That's it for today, I hope you're all enjoying the holidays. :) Merry Christmas, everyone!...more
Read this again for EWein Special Ops. It was just as good as I remembered. I was still afraid for Telemakos even though I already knew what was goingRead this again for EWein Special Ops. It was just as good as I remembered. I was still afraid for Telemakos even though I already knew what was going to happen.
Ms. Wein blends Arthurian legend and sixth century Ethiopian history in her books. Telemakos, the main protagonist of this book, is the son of Medraut (Mordred, Arthur's son). If you're a fan of Arthurian novels, I definitely recommend Ms. Wein's novels. But even if you aren't, I still recommend them! I haven't read a lot of Arthurian books and I thoroughly enjoyed this one. Telemakos is such a talented child and so mature for his age. There were times when I was reading the book that I couldn't believe he's just a young boy. He's a very curious person so he trained himself to be stealthy and this skill has earned him a dangerous task. This book only has around two hundred pages but all of those pages are packed with a gripping story and you won't be able to let go until you finish the entire thing. I'm still amazed at how vibrant this story is for its length.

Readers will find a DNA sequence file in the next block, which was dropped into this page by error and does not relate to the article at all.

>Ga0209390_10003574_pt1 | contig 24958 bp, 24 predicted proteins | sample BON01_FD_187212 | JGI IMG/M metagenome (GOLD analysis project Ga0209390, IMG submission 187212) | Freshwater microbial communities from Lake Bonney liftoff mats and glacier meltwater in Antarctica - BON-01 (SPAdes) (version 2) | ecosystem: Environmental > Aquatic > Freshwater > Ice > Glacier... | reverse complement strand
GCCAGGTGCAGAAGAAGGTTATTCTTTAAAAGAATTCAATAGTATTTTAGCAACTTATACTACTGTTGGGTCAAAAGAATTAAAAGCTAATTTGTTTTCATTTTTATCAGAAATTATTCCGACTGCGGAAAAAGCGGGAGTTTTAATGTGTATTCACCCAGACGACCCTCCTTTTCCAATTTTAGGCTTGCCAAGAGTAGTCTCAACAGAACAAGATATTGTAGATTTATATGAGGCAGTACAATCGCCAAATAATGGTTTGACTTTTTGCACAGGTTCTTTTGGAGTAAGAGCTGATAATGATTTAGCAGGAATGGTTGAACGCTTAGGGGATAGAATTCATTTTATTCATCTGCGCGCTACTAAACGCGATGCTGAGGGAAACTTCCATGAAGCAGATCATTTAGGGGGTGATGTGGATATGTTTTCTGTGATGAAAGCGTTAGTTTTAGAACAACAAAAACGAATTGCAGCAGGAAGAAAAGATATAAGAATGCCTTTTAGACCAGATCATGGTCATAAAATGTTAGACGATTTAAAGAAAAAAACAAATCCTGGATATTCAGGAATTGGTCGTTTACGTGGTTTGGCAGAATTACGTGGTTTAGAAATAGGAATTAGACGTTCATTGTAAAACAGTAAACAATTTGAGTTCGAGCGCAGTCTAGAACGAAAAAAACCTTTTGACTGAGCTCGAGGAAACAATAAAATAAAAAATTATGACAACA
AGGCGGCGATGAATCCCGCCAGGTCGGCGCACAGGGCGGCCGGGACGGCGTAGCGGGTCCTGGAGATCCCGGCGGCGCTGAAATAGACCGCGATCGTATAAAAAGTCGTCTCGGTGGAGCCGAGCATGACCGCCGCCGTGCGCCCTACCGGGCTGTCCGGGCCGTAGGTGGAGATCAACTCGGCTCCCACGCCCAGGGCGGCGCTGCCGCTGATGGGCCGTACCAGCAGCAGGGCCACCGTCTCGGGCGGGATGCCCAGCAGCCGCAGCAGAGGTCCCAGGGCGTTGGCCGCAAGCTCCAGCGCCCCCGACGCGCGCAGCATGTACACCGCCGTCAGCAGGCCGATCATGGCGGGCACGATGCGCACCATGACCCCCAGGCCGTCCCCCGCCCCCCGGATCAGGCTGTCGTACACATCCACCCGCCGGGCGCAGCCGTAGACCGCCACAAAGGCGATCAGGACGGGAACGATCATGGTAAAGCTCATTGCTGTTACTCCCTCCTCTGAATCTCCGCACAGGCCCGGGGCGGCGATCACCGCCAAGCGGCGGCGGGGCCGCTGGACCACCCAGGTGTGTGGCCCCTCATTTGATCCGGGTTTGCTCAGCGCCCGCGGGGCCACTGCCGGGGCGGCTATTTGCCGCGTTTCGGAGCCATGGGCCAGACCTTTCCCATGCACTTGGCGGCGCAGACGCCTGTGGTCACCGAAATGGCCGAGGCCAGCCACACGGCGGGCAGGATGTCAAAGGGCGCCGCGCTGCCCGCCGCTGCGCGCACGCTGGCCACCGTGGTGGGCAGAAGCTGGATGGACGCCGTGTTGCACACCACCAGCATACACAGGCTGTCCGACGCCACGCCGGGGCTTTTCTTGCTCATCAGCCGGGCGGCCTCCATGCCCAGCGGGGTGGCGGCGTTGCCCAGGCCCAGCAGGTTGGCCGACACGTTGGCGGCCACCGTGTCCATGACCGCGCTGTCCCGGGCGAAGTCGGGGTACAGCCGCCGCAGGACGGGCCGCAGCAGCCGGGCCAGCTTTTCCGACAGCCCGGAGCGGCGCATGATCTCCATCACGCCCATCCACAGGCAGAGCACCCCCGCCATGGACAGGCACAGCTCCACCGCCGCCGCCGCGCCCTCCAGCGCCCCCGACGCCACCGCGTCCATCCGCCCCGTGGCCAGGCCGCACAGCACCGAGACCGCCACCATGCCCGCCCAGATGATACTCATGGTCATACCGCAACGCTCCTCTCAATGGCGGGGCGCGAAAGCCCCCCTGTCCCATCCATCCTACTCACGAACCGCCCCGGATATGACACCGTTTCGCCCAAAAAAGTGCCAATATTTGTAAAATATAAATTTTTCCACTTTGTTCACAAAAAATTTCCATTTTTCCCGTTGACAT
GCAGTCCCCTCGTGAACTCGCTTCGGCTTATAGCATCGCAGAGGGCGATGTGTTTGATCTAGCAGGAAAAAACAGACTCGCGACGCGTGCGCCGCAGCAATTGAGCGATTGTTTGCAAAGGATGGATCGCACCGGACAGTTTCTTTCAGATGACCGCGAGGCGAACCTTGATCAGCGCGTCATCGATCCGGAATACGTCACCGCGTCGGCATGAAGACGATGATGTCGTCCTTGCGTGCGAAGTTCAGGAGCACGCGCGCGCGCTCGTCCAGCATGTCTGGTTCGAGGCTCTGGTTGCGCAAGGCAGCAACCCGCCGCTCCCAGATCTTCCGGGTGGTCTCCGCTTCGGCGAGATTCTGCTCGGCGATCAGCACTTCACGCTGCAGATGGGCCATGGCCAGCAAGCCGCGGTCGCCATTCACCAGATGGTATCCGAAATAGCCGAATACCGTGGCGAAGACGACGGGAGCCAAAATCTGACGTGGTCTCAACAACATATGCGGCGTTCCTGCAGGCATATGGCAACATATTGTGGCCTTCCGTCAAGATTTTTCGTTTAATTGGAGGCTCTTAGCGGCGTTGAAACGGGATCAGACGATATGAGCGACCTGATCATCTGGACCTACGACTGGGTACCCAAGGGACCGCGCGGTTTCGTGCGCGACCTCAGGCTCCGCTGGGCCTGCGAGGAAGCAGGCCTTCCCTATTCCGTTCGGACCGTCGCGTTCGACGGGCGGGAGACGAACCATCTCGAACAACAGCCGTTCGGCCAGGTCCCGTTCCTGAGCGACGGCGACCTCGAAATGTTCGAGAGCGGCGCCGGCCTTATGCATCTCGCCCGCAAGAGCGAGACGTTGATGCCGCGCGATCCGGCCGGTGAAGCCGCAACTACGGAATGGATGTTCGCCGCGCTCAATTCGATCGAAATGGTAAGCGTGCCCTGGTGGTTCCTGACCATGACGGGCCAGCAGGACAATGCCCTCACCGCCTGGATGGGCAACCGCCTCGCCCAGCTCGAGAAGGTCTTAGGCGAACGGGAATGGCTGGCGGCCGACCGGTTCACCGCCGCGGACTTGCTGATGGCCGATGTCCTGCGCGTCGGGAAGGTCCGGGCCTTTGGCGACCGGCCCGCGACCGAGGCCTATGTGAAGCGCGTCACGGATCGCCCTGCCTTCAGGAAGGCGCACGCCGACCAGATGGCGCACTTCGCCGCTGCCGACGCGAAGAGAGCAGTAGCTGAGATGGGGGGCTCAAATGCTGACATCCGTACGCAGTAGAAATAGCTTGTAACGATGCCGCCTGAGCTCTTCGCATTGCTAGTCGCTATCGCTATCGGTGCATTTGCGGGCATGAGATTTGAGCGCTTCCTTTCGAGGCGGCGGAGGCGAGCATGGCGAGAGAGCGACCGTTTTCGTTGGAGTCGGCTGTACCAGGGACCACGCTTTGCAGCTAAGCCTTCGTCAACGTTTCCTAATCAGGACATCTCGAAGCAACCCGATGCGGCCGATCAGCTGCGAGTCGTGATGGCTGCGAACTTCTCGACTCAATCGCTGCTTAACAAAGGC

As with most of my favorite books, the characters in this one stand out. I remember that a member of Sounis calls Miles Vorkosigan as Gen-in-Space and I remember that Telemakos was labeled as Gen-in-Africa. Here are some of their similarities: they come from noble families, they're both trained in stealth, they're both highly intelligent individuals with a certain skill set and both MWT and Ms. Wein are not afraid to make their characters go through very difficult situations. I'm going to stop there because I don't want to reveal any spoilers but rest assured that the secondary characters in this book are just as interesting as Telemakos is.
The Sunbird can be read on its own but I think it's better to have the Mark of Solomon duology on hand because those are the next books that feature Telemakos: The Lion Hunter and The Empty Kingdom. After reading The Sunbird, you're going to want more of Telemakos and the rest of the characters in this book. ...more